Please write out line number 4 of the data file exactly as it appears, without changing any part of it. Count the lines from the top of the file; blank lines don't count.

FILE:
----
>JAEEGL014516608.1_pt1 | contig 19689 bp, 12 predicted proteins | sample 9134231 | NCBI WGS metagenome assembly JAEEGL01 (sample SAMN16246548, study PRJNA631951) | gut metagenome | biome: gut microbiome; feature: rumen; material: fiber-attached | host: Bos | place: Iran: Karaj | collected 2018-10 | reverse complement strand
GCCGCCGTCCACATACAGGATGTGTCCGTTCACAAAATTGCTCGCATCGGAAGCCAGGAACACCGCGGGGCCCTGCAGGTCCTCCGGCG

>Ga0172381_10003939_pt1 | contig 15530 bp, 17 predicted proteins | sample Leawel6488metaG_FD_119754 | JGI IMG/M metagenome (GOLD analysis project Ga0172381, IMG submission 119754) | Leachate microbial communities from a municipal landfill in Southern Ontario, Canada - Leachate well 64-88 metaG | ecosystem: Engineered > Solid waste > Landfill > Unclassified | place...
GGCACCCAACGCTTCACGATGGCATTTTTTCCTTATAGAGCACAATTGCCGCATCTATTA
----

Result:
GGCACCCAACGCTTCACGATGGCATTTTTTCCTTATAGAGCACAATTGCCGCATCTATTA